On a recent day in Cold Spring, it's a brutal nine degrees below zero. John Hooper puts on his heavy duty jacket, gloves, and boots. He's heading to the corral in the backyard of his farm. "We'll be taking a Ranger out to do the chores," said Hooper. "It's a four-wheel, kinda like a heavy duty golf-cart. It's my utility vehicle."
When he arrives at the gate, Hooper is eagerly greeted by one of his calves. Patches is 9 months old, and he's one of about 80 yak on Hooper's farm.
"This one was bottle-fed and he lived in our backyard," said Hooper. "He thinks he's a dog."
Hooper has been raising yak for the past 12 years. Prior to that, Hooper was a cattle hoof trimmer for three decades. But The work was hard on him physically, so Hooper decided to raise his own livestock on his small farm. He was interested in alternative livestock, and he learned about yak when he bought donkeys from a yak producer.
Hooper says the big shaggy animals do well in Minnesota because they're originally from the Himalayan region of Central Asia. They naturally thrive in cold weather and high altitudes.
Now Hooper sells breeding stock to other producers around the country who are getting started with yak herds. He also sells his meat to two nearby farmers markets and five restaurants, two in the Twin Cities, and three in Stearns County. For the past few years, he's begun to cross-breed with beef cattle to keep his production strong.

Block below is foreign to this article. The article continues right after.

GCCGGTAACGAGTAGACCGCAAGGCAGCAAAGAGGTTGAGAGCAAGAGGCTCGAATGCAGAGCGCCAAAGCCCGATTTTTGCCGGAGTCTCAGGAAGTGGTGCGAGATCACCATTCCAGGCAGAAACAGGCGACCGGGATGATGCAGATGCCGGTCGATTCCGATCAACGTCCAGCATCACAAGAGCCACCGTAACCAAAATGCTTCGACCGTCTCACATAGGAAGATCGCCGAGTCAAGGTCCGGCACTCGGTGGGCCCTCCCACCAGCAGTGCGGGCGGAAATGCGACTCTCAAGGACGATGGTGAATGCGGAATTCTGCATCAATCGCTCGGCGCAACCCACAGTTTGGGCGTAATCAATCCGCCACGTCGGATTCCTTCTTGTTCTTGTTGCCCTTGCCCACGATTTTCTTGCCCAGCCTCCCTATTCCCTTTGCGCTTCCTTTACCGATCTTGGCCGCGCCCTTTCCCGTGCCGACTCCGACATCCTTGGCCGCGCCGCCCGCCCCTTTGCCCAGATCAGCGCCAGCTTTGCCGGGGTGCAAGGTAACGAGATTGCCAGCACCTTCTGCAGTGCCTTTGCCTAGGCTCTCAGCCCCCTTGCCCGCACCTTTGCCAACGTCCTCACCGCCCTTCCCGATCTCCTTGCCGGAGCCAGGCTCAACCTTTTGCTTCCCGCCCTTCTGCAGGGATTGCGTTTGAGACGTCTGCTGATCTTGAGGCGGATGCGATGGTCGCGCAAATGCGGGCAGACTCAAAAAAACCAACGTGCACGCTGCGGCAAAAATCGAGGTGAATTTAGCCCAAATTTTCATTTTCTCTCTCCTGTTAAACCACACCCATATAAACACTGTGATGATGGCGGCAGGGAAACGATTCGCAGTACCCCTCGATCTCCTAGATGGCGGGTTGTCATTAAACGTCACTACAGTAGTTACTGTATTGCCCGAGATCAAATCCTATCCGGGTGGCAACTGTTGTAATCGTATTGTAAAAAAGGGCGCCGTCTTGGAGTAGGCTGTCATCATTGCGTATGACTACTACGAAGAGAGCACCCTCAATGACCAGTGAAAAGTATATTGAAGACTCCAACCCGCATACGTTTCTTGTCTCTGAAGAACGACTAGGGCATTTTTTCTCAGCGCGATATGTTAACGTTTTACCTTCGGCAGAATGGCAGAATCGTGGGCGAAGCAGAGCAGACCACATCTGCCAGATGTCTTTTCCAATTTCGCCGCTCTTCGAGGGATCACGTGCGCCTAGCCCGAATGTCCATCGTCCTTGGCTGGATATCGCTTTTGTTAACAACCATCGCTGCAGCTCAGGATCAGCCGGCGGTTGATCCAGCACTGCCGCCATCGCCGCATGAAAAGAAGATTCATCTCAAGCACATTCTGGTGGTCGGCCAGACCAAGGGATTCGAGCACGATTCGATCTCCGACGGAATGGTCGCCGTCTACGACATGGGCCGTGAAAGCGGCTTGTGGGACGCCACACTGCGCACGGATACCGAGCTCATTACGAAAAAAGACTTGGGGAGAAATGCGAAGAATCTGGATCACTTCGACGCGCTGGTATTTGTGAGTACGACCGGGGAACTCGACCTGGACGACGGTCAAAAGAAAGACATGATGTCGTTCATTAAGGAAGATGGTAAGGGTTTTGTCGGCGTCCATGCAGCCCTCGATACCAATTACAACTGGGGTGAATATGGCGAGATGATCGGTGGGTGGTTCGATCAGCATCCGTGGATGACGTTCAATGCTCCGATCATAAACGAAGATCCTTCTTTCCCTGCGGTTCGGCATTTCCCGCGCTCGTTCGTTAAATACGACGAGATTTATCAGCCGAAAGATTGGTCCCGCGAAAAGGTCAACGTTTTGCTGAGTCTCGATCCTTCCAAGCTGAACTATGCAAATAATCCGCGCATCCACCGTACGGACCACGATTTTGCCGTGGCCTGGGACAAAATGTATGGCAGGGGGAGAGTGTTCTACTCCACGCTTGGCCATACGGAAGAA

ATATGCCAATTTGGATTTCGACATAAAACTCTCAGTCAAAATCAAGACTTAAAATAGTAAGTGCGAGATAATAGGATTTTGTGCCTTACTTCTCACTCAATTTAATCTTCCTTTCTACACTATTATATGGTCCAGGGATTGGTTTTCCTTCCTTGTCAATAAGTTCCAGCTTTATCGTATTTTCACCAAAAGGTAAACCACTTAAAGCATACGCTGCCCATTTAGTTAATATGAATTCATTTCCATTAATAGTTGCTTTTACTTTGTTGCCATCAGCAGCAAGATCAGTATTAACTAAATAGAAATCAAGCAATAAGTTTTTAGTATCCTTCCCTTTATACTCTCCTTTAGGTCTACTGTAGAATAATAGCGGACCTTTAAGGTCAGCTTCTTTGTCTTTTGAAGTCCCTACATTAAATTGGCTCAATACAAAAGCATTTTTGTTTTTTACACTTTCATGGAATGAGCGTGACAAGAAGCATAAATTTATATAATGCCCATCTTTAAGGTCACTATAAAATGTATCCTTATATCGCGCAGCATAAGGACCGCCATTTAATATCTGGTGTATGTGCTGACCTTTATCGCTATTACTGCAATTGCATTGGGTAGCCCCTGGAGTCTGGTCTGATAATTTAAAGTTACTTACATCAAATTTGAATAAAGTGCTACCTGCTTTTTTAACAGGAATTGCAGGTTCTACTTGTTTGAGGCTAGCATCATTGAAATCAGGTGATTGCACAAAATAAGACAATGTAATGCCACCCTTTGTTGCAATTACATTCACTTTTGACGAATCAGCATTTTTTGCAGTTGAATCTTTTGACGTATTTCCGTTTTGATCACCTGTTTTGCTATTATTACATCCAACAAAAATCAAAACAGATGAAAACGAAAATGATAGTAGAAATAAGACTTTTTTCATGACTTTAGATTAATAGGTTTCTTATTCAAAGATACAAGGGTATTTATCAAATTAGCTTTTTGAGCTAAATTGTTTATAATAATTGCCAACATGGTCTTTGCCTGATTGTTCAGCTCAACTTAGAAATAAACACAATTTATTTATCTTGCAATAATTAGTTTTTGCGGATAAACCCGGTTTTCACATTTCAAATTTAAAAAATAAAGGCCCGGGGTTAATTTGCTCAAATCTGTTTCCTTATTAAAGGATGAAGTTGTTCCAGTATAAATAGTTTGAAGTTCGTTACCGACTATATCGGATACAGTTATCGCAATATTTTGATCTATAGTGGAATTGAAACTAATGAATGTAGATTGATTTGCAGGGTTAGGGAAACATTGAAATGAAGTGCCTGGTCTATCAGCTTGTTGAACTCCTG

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"I do the cross breeding for my meat program," Hooper said. "They get bigger quicker and I can butcher them and the meat is still the same as full-blooded yak."
Hooper said yak meat tastes similar to beef.
"It has a little individual flavor, not wild or gamey," said Hooper.
It's low in fat and cholesterol. Yak fat is located on the outer part of the carcass so it can be easily trimmed. And his loyal customers are people who have health concerns about beef. Hooper doesn't give his yak antibiotics or any hormones. They're on pasture at least six months out of the year. They never get fed corn, and in the wintertime, they get a little bit of oats.
Hooper said the meat quality doesn't change when yak are cross bred.
"It's still leaner than bison if it's cross bred," Hooper said. "It'll be more tender because the animals are younger when they're butchered."
Hooper said yak tend to be quiet animals, although he often hears his calves making noise when they are weened away from their mothers.
Hooper names many of his yak. There's Jericho, almost 1,000 pounds and according to Hooper, his horns exceed the world's record for a yak. Jericho has been blessed by a Tibetan monk, so he's considered sacred. That means he won't be butchered or sold. Then there's Snowball, who's mostly white. Hooper said that's unusual for yak. Snowball is also very tame for a calf that's never been bottle-fed.
Sitting at his kitchen table, Hooper admits he gets attached to his animals sometimes.
"I've had a couple of them that I chose not to be there when they were killed," said Hooper.
Hooper's meat sales have grown slightly over the past few years, mostly because of word of mouth. He said it's not a money-making business, but he really enjoys working with these animals. He's the president of the International Yak Association. He's also planning to start a business to let people tour the farm to learn about his animals. He's already purchased a 1960's military ambulance for his tour bus. He calls it the Yak Mobile.